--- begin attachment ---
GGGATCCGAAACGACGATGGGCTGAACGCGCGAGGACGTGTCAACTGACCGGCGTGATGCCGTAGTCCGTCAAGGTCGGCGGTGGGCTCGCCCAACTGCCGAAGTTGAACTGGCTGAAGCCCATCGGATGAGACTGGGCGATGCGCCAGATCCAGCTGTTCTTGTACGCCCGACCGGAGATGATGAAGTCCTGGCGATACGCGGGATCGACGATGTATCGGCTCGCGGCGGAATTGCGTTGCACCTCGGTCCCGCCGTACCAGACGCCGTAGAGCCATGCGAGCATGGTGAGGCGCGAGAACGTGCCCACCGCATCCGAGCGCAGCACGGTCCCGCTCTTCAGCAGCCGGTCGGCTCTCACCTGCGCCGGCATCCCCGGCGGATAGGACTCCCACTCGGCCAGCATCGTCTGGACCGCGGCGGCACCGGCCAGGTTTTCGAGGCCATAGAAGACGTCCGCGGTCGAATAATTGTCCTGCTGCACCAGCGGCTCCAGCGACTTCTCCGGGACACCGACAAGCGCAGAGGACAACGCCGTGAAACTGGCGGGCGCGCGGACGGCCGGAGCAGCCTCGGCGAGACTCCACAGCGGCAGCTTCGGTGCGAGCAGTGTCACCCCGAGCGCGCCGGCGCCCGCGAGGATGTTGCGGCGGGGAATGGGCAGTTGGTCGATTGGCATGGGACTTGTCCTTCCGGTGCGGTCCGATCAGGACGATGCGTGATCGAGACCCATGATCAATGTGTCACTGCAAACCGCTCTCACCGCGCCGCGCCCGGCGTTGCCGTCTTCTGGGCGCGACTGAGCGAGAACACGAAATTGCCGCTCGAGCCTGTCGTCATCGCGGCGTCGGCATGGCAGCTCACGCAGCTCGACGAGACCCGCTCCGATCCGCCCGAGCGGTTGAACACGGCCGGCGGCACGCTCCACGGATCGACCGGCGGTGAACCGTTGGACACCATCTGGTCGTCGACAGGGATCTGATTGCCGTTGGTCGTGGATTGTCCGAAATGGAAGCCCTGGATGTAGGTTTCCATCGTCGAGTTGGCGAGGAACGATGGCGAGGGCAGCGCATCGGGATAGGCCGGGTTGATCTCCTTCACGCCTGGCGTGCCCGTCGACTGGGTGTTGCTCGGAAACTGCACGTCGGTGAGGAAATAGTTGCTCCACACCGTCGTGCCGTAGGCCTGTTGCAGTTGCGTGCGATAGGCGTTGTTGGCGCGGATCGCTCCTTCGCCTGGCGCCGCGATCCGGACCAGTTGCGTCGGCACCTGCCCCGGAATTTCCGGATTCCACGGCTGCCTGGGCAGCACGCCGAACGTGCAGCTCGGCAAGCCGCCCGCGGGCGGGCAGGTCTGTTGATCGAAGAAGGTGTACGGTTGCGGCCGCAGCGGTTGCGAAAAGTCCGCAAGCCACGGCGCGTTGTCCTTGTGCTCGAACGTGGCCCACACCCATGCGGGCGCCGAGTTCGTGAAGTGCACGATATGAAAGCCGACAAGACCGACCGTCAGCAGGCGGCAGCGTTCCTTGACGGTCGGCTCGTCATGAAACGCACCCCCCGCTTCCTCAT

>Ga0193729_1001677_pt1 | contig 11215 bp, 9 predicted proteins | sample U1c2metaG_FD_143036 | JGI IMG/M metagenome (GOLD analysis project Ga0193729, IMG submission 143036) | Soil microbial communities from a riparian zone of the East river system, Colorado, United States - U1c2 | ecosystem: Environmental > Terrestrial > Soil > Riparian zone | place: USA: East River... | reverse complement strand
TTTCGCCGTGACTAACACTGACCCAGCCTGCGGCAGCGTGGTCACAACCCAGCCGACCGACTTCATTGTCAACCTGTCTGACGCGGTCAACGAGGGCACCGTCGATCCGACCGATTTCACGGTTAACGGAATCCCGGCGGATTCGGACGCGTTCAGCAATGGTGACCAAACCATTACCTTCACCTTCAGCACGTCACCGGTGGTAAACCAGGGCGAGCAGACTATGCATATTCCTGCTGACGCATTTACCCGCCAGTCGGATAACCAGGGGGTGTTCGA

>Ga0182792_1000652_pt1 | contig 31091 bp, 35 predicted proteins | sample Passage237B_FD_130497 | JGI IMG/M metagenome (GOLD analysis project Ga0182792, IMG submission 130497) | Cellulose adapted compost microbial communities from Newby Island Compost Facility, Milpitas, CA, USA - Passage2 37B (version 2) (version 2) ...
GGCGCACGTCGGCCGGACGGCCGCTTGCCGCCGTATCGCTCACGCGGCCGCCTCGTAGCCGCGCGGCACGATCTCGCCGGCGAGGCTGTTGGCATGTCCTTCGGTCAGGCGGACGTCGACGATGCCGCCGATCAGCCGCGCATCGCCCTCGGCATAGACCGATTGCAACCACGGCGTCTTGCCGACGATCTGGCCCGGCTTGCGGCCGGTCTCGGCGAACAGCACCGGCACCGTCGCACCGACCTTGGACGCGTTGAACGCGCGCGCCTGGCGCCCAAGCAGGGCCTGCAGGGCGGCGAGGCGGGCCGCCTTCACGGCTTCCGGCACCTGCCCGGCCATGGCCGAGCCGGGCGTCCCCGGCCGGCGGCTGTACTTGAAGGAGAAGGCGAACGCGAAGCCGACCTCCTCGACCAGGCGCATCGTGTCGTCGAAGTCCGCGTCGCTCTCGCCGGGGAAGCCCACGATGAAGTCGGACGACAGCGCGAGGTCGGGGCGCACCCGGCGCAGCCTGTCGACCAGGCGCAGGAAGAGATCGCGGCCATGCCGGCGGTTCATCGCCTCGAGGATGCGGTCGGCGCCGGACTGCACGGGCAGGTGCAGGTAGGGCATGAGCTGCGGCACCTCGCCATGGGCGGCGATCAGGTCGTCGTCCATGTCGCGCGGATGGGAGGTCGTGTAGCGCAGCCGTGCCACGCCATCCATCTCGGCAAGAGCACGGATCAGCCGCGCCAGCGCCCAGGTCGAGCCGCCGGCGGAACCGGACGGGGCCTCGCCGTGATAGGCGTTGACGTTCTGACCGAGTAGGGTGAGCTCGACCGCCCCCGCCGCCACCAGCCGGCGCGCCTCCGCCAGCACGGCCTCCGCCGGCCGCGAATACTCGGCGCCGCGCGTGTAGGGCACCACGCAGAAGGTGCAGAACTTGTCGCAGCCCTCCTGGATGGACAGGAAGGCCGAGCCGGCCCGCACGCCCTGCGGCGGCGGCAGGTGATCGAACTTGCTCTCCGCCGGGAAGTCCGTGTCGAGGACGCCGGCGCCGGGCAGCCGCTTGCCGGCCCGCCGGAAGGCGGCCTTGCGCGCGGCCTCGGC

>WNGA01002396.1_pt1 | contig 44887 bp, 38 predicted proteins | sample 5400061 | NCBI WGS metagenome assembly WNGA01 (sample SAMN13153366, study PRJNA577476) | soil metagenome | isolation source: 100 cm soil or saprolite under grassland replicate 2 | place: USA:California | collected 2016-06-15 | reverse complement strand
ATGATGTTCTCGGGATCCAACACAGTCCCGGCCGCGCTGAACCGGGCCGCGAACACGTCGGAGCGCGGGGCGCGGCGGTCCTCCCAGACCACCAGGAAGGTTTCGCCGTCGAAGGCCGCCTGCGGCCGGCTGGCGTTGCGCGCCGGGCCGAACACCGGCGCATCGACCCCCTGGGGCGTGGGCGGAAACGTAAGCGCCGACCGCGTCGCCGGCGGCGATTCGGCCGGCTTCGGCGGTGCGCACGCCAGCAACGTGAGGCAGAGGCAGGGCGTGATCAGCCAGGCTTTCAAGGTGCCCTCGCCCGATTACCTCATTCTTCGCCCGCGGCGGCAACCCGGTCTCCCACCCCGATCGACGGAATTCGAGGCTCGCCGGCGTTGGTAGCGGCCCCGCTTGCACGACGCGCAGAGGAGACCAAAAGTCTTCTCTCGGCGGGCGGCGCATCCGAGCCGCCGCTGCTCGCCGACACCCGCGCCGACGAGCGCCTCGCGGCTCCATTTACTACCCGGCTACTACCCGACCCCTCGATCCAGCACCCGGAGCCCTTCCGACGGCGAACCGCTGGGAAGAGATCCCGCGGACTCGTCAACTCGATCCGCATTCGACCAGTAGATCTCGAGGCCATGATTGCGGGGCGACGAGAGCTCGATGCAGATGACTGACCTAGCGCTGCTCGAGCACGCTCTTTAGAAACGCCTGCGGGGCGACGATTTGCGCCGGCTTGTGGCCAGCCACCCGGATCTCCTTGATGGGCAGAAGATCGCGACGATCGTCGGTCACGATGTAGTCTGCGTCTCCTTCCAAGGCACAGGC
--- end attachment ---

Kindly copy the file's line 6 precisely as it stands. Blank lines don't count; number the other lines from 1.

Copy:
>WNGA01002396.1_pt1 | contig 44887 bp, 38 predicted proteins | sample 5400061 | NCBI WGS metagenome assembly WNGA01 (sample SAMN13153366, study PRJNA577476) | soil metagenome | isolation source: 100 cm soil or saprolite under grassland replicate 2 | place: USA:California | collected 2016-06-15 | reverse complement strand